NATIONAL HARBOR ARRIVES
A shoutout to our sponsor, the Capitol View office building at 425 3rd St., SW, where the last windows are going in, meaning its 232,000 SF will deliver on time in August. The 12 story building with two rooftop terraces is four blocks from the Capitol and one from Metro. That’s why owner Jim Clark tells me he bought the site 30 years ago: unrivaled views and location for firms that deal with the feds. See ad to the right!
Always looking for a field trip, I went to see National Harbor yesterday—the former gravel pit that’s now the biggest commercial development in Washington history, and it was swarming with 25 cranes and 2000 workers. On May 31, the gates will open to the public for the first time. Condo prospects will be able to visit a swank marketing center at the edge of the water and kick the tires (Sub Zeroes?) of model units.
Jon Peterson, above, one of founder Milt Peterson’s four kids in the business, heads construction and planning for the project. Here he shows the Gaylord Hotel, which at 2000 rooms will be the largest in the region and is set to open in April ’08 when it holds its first convention. Lots more will open in the 6-9 months after that: 150k SF in three office buildings, the same amount in retail and entertainment, 500 more hotel rooms (Westin, W’s Aloft, Marriott Residence Inn, and Hampton Inn), and 500 upscale condos—Milt himself will have a unit. Which is appropriate. The centerpiece pedestrian area is based on Las Ramblas in Barcelona that he visited three years ago.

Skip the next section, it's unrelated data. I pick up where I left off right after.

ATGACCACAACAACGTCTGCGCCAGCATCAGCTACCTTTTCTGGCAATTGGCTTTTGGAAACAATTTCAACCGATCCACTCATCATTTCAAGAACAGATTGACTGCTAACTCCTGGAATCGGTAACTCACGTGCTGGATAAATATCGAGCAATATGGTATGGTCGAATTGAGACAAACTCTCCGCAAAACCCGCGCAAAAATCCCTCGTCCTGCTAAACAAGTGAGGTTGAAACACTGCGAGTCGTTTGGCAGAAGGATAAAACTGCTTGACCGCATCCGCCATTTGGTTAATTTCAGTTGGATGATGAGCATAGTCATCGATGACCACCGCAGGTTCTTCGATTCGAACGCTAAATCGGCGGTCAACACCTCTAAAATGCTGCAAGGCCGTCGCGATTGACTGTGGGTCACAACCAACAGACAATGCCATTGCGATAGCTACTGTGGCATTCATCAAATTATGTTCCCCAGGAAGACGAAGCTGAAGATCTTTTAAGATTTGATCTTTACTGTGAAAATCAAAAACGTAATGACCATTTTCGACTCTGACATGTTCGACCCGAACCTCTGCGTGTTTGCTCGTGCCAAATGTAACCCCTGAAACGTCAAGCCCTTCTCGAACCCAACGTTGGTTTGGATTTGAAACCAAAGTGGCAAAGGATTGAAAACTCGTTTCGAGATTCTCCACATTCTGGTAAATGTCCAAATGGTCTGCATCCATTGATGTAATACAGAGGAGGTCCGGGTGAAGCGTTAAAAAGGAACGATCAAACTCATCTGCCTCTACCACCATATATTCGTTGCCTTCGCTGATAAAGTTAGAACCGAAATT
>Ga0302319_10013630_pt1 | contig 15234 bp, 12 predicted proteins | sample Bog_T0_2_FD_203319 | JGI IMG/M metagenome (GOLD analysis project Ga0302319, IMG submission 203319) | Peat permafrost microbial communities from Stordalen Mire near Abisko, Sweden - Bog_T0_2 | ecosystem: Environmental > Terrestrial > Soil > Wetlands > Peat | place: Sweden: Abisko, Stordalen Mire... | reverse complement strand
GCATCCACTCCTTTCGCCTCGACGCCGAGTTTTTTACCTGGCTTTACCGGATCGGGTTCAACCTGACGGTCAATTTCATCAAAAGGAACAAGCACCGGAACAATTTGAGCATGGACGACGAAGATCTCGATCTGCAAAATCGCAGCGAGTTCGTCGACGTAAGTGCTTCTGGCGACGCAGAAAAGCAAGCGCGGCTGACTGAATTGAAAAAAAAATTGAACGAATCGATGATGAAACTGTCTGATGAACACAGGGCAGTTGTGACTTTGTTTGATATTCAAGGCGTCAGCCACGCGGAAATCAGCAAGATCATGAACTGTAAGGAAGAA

Jon points out that the Wilson Bridge, behind him, is the widest bridge in North America and features dedicated exits to the site from both 95 and 295. He also notes that the location, like Tysons, is closely fed by both Virginia and Maryland; that there are no traffic lights en route to downtown; and says they hope for water taxi service to the airport, mall, and even baseball stadium.
Jon is hands on. He worked two summers on the opposite bank of the river on a concrete crew for Miller & Long, as a laborer who formed columns at the Porto Vecchio luxury condo project. Since then he’s picked up all the lingo, lacing his conversation with references like, "Look at that sheeting and shoring with soldier beams." And pointing out how pile driving rigs pound up to 8 piers a day 130 feet below the soft soil. But he’s no geek and quite a marketer. The former football running back and lacrosse long stick at Middlebury is envisioning a hopping entertainment scene not only with their 700 foot pier and marina, but a giant 30 by 40 foot screen for showing rock concerts or sporting events. They might even have a sandy beach for swimming.
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